Cisco overhauls edge routers after 5 years, US$250M

ASR 1000 line viewed as successor to company’s aging 7200, 7300, 10000 series

Cisco this week overhauled its edge router line with a new platform designed to provide better support for converged applications between corporate headquarters and branch offices.

The Cisco Aggregation Services Router (ASR) 1000 series is designed for multiservice and broadband aggregation, applications traditionally handled by Cisco's aging 7200, 7300 and 10000 series routers. Cisco stopped short of saying the ASR 1000 would eventually replace those platforms but observers expect that to be the case, especially given that Cisco spent five years and US$250 million developing the new line, which includes a new QuantumFlow processor and operating system.

The ASR 1000 is the second major overhaul of a Cisco product area this year. In January, the company unveiled the Nexus 7000, its next generation data center switch which includes another new operating system. Some observers expect Cisco to recast its campus switch portfolio as well which is anchored by the years-old Catalyst 6500 and 4500 lines.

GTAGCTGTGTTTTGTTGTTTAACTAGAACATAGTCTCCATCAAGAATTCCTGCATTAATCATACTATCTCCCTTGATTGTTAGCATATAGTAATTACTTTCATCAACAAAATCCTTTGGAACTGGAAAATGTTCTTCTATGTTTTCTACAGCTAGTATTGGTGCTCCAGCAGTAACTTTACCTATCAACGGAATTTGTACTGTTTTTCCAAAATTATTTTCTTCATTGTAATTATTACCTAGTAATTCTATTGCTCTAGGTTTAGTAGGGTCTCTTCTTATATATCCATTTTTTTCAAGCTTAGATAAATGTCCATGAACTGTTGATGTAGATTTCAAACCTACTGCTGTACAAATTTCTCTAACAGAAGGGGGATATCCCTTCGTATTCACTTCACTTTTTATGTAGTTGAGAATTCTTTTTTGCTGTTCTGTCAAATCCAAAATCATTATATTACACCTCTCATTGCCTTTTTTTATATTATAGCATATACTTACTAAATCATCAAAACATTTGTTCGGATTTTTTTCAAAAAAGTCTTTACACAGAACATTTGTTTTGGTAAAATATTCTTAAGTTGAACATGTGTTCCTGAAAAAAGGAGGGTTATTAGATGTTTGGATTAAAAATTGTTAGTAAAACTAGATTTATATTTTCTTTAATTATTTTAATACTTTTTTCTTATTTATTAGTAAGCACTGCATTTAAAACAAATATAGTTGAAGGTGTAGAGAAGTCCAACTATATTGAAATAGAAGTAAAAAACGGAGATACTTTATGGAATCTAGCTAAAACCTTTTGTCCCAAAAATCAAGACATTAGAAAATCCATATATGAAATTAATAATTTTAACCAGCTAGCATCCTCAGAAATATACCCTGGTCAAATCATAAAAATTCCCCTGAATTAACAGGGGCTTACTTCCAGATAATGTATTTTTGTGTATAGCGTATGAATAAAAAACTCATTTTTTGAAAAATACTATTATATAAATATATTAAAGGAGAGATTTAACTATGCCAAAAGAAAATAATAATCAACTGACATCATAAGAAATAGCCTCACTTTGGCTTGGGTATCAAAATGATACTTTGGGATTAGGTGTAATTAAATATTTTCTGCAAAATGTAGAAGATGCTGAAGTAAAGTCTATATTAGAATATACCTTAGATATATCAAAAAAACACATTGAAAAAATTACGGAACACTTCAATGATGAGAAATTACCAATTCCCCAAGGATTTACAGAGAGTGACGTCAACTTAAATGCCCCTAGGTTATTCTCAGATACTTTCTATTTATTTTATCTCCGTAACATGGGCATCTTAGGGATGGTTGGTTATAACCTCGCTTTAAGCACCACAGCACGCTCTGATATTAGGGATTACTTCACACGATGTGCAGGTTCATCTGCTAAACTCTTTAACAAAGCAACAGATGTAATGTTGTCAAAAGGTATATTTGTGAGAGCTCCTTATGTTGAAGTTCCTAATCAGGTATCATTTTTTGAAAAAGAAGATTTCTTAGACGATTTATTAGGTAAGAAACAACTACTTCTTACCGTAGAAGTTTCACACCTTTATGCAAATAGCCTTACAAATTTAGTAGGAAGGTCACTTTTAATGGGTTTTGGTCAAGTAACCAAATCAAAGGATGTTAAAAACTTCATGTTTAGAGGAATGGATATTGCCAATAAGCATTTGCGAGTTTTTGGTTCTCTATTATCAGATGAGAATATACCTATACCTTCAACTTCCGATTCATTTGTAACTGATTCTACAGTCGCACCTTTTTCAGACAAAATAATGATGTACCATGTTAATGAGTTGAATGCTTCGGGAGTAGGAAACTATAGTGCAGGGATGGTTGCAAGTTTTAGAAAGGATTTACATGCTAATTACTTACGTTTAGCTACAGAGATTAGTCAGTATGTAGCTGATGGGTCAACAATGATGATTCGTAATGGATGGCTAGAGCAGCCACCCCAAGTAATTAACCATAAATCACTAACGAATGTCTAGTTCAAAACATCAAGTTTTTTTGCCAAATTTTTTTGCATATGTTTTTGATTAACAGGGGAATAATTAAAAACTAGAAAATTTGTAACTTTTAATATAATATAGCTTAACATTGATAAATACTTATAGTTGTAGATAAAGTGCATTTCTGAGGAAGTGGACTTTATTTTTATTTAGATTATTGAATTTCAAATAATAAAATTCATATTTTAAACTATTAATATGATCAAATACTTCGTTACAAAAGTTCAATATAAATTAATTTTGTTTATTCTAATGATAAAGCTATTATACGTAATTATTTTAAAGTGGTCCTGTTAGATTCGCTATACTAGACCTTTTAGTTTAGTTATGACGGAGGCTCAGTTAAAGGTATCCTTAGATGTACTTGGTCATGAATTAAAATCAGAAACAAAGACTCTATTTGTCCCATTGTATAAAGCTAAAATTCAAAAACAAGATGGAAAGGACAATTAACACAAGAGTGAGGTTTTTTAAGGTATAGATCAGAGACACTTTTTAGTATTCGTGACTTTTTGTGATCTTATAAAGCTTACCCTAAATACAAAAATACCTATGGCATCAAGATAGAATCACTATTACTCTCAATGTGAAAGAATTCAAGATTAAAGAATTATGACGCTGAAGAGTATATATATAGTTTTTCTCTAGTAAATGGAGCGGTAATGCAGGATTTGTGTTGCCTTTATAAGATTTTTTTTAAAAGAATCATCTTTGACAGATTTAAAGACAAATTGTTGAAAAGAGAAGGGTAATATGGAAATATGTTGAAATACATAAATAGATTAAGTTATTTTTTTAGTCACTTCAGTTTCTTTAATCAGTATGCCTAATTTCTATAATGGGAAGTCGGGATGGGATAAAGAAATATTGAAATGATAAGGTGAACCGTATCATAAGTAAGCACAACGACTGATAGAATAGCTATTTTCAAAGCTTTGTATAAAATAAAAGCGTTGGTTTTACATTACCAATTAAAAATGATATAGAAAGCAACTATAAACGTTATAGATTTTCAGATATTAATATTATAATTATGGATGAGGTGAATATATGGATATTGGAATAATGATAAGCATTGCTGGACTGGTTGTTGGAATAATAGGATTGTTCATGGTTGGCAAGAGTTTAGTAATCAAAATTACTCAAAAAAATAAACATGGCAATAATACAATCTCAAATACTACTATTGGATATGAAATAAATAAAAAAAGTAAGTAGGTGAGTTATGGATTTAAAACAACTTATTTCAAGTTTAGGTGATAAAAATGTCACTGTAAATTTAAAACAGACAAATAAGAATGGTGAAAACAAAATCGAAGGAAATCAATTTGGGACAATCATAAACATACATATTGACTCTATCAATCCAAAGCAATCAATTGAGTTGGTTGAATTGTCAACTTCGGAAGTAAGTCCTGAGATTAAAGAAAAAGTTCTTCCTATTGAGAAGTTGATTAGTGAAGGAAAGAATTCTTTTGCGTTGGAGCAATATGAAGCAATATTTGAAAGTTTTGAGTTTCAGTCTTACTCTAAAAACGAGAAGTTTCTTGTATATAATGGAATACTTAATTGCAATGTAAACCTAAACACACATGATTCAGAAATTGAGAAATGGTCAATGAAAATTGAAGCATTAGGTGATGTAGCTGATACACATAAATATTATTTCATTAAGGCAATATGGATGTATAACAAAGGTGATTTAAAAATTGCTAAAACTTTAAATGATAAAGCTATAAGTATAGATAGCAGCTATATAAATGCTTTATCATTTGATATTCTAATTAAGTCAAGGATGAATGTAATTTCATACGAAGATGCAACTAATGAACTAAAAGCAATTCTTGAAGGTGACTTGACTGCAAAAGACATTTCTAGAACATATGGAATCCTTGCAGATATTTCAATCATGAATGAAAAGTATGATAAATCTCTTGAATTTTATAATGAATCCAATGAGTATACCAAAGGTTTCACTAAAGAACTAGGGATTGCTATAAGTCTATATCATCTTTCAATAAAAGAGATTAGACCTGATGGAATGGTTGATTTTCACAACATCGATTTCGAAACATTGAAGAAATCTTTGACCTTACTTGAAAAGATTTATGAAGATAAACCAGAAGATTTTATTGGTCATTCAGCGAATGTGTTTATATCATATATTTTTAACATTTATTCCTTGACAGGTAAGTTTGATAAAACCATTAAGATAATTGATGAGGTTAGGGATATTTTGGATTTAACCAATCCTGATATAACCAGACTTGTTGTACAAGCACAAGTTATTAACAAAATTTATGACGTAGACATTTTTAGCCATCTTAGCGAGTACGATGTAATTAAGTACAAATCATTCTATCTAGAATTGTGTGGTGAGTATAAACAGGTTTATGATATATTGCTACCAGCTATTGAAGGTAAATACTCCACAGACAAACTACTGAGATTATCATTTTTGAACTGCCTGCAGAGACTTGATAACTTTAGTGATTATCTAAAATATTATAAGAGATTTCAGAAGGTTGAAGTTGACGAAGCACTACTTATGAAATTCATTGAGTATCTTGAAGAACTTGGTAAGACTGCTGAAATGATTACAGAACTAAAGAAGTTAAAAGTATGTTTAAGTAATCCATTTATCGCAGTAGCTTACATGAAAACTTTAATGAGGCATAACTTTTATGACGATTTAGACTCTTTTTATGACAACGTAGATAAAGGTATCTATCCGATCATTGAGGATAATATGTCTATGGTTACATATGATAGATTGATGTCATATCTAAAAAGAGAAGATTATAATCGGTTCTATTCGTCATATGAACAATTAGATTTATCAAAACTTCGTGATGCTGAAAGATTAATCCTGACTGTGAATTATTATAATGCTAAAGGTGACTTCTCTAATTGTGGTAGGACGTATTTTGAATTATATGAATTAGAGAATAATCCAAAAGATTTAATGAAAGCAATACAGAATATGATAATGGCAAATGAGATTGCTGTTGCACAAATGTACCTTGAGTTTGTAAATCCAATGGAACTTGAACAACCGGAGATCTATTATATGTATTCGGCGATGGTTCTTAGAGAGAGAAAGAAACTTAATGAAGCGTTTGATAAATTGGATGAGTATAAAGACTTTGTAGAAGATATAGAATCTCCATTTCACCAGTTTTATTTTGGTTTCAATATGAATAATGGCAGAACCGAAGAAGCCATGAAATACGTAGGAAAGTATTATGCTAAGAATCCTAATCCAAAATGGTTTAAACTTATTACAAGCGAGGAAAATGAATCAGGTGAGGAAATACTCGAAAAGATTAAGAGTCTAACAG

FactSet, a provider of financial information and analytic applications for worldwide investors, is looking to replace several of the hundreds of Cisco 7200 and 7300 routers with the ASR 1000 in some of its larger points of presence.

"I'll be consolidating multiple 7200s or 7300s into a single ASR chassis," says Jeff Young, FactSet CTO.

With the ASR 1000, Cisco is not only rolling out its next-generation edge router but attacking the sweetspot of Juniper's E-series and Redback's SmartEdge systems, analysts say.

"I think this is a real blast at some of their competitors," says Deb Mielke, president of Treillage Network Strategies. "Juniper's key strength against Cisco was in the edge. But this baby is hot -- smaller, more powerful, does a lot of neat things."

The ASR 1000 includes three models: the 1002, which has three port adapter slots; the 1004, with eight slots; and the 1006, with 12. The port adapters include two- and four-port channelized and clear channel T-3/E-3; four-port serial interface; eight-port channelized T-1/E-1; four- and eight-port 10/100 Ethernet; two-, five-, eight- and 10-port Gigabit Ethernet; one-port 10 Gigabit Ethernet; and two- and four-port OC-3 packet over SONET (PoS), and one-port OC-12 PoS.

The 1002 has another slot for a 5G to 10Gbps embedded services processor (ESP), as well as an integrate route processor. The 1004 has separate slots for a 10Gbps ESP and a route processor, while the 1006 has 2 10Gbps ESP slots and two route processor slots for hardware redundancy.

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Jim Duffy

Network World
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